MONSTER EARTH out now from Mechanoid Press

Out now in print and e-formats from Mechanoid Press is Monster Earth, in which my short story Mighty Nanuq vs. The Sea Wolf appears, alongside stories by I.A. Watson, Jim Beard, Fraser Sherman, James Palmer, and Nancy Hansen.

Monster Earth Cover letters placeholder art


Ah look at that swell Eric Johns cover….

svengoolieEvery once in a while I hear about an anthology that I have to drop everything and write something for. Last year, though I was in the midst of finishing the last Merkabah Rider novel and a couple other projects, Jim Beard’s and Jim Palmer’s Monster Earth was it.

I LOVE kaiju or giant monster movies. When I was a kid in the south suburbs of Chicago there was a show called Son of Svengoolie, where local TV personality Rich Koz (in KISS-like makeup) would stand in a 70’s rock art casket telling goofy jokes and dodging rubber chickens over various classic genre movies like CREATURE FROM THE BLACK LAGOON and I WAS A TEENAGE WEREWOLF.

Tarantula1The Son of Svengoolie introduced me to giant monster flicks, via THE GIANT GILA MONSTER, TARANTULA, THE DEADLY MANTIS, THEM!, and of course, dubbed Japanese fare like GAMERA VS. BARUGON, GODZILLA VS. THE SMOG MONSTER, and GODZILLA VS. KING KONG.

When I was a kid bouncing around in the back of my dad’s blue Ford Bronco along country roads at night, I’d imagine the spindly legs of a giant spider dragging its horrendous bulk over the hills as we drove past, and I couldn’t simply disassemble a house of LEGOS without kicking it over and breathing imaginary atomic fire.

kkgozSo when the Jims announced calls for MONSTER EARTH, an anthology of giant monster stories in a shared world, it took all my willpower not to respond, and when they contacted me personally, I caved like Osaka Castle in an Angirus and Godzilla sandwich.

The premise of MONSTER EARTH is that following World War II, the nations of planet earth became embroiled in a Cold War based not around the proliferation of nucelar arms, but giant monsters. Each country fields its own legendary giant creature discovered and harnessed (in various ways) within its borders. America has an immense sasquatch like creature, etc.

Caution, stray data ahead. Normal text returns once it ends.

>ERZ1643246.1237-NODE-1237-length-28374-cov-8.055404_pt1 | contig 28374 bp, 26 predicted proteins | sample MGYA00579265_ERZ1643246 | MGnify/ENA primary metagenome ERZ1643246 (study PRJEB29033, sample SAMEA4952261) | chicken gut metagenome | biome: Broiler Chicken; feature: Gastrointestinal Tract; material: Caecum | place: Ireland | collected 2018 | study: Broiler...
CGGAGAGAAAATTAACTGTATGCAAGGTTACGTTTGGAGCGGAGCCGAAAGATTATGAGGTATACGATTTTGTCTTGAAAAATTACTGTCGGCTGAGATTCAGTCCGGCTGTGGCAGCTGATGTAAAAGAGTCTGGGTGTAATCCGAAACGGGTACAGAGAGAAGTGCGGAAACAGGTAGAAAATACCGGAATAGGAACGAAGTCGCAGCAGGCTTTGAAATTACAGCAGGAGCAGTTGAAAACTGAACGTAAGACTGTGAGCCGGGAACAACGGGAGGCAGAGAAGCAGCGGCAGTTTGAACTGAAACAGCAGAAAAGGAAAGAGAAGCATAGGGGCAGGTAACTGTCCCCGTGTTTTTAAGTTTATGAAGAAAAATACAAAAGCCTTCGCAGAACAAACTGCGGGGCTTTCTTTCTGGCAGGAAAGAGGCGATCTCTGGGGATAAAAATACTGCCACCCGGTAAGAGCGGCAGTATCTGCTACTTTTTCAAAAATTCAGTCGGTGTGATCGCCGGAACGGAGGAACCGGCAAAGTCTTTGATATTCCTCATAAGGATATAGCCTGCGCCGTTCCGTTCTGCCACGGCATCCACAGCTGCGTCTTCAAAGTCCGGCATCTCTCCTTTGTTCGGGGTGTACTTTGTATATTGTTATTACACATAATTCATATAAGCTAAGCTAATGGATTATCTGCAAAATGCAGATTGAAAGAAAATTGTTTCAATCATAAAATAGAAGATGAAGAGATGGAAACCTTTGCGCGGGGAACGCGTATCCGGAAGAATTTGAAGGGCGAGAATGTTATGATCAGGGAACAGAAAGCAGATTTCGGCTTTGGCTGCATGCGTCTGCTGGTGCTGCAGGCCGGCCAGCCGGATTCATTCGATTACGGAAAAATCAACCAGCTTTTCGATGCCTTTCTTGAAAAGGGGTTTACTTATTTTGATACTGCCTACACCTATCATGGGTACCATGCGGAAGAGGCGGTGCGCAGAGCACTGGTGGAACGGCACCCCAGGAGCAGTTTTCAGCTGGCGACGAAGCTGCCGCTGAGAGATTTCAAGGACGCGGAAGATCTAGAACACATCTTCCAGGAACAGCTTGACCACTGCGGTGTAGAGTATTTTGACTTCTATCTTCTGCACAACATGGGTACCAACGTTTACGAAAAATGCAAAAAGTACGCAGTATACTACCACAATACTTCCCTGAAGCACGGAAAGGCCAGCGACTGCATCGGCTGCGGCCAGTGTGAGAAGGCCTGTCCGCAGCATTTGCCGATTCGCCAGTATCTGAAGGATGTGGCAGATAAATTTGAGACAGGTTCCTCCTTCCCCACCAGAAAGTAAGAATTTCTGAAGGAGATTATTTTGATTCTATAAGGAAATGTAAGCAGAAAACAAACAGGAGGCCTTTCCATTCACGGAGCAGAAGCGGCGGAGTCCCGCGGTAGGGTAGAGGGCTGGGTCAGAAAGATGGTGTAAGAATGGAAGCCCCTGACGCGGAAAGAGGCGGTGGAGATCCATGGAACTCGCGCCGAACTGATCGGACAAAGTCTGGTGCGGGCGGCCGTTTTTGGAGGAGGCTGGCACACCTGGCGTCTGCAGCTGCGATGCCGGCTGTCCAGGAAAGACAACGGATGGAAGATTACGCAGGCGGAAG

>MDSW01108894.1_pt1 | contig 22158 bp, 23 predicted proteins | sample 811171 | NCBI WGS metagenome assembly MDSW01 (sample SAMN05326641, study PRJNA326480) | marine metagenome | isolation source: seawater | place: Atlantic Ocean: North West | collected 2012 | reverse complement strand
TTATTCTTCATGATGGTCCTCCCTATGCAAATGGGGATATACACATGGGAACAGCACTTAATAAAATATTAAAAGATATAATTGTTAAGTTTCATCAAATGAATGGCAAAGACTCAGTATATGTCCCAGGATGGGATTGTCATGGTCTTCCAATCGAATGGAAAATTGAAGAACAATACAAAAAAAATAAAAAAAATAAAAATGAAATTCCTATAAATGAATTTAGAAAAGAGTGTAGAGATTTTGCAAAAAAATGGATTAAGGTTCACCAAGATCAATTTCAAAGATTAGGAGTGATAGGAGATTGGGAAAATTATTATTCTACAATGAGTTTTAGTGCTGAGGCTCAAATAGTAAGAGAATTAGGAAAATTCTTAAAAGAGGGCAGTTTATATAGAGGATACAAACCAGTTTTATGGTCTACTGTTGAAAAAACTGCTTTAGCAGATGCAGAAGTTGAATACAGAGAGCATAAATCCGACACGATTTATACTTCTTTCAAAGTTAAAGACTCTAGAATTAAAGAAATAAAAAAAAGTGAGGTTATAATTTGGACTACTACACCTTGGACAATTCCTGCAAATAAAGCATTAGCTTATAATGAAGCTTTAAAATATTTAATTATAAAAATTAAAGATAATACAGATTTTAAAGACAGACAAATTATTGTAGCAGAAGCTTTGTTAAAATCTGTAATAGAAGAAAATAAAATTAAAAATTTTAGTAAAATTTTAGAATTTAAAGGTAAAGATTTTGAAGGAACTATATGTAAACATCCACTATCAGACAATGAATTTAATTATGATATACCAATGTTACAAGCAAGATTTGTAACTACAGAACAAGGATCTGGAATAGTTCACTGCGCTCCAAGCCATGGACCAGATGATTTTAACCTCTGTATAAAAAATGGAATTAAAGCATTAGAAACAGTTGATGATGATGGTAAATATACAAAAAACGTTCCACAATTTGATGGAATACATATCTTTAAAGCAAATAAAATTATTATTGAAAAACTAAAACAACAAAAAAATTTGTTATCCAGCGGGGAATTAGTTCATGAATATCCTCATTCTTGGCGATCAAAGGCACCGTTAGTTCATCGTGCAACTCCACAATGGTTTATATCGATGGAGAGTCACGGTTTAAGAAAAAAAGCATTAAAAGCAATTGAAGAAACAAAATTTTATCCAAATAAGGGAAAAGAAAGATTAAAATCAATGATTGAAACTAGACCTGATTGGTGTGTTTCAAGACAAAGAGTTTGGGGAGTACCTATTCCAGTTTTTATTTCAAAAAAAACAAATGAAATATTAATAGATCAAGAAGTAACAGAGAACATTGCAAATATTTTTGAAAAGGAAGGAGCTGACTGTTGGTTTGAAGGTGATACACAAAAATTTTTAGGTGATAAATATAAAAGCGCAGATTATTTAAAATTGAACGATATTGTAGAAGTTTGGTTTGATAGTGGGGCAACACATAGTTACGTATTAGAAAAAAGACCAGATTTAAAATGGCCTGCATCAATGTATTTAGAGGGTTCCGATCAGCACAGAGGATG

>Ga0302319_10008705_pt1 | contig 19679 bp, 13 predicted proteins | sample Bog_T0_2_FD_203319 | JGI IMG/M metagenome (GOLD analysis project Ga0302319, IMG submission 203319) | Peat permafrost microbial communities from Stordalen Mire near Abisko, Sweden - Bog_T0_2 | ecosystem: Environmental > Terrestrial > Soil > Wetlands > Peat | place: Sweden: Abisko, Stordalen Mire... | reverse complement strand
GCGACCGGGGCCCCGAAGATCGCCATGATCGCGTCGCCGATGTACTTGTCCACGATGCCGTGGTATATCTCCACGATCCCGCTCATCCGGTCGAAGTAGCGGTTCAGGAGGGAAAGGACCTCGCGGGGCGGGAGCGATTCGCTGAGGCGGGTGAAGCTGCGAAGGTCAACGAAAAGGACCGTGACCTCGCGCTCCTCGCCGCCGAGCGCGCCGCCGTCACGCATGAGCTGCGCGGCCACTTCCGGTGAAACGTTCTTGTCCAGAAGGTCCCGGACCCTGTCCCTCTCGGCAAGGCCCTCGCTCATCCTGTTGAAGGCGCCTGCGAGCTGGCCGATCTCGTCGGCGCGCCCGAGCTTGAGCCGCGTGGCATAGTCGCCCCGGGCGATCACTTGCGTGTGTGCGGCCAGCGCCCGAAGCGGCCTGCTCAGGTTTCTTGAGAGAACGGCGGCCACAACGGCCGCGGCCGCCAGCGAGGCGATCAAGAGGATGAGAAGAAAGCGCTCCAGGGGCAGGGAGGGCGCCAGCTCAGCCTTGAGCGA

When folks were picking their countries and kaijus, I decided on Canada.

Yeah, Canada. So what?

Above The Arctic Circle -- QikiqtarjuaqI had always wanted to write a story about Inuit culture, and combining that with my love for old school 1950’s giant animal attack movies, I came up with Mighty Nanuq, a colossal polar bear that breathes subzero breath and has luminous blue eyes.

Now MONSTER EARTH is not entirely about monsters. To bring it down to a relatable level there’s a human element. Mine is the strained relationship between a young Inuit man of the 60’s counterculture and his uncle, an angakkuq or shaman, who came into his birthright in the 1940’s, at the height of World War II and now works for the Canadian government.

As inspiration for the 1940’s segement of the story (which the uncle relates to his wayward nephew), I used the real life Nazi U-boat landing at Martin Bay in northern Labrador in 1943, a little known incident in which the Germans actually landed in a remote part of Canada and installed a battery powered weather station to transmit radio signals the U-boats and ships of the German navy in the North Atlantic could then use in their fight against the allies. Extreme cold weather killed the station after only three days, and a sub sent out to repair the station (named Kurt after the initial mission leader Dr. Kurt Sommermeyer) was sunk.  The entire event was totally unknown to history until a German engineer researching a history book in the 1970’s wrote to the Canadian government inquiring as to the status of the weather station. As the Canadian government was completely unaware of its existence, the historian provided them with its coordinates (from Sommermeyer’s original notes), and it was discovered intact and now resides in the Canadian War Museum.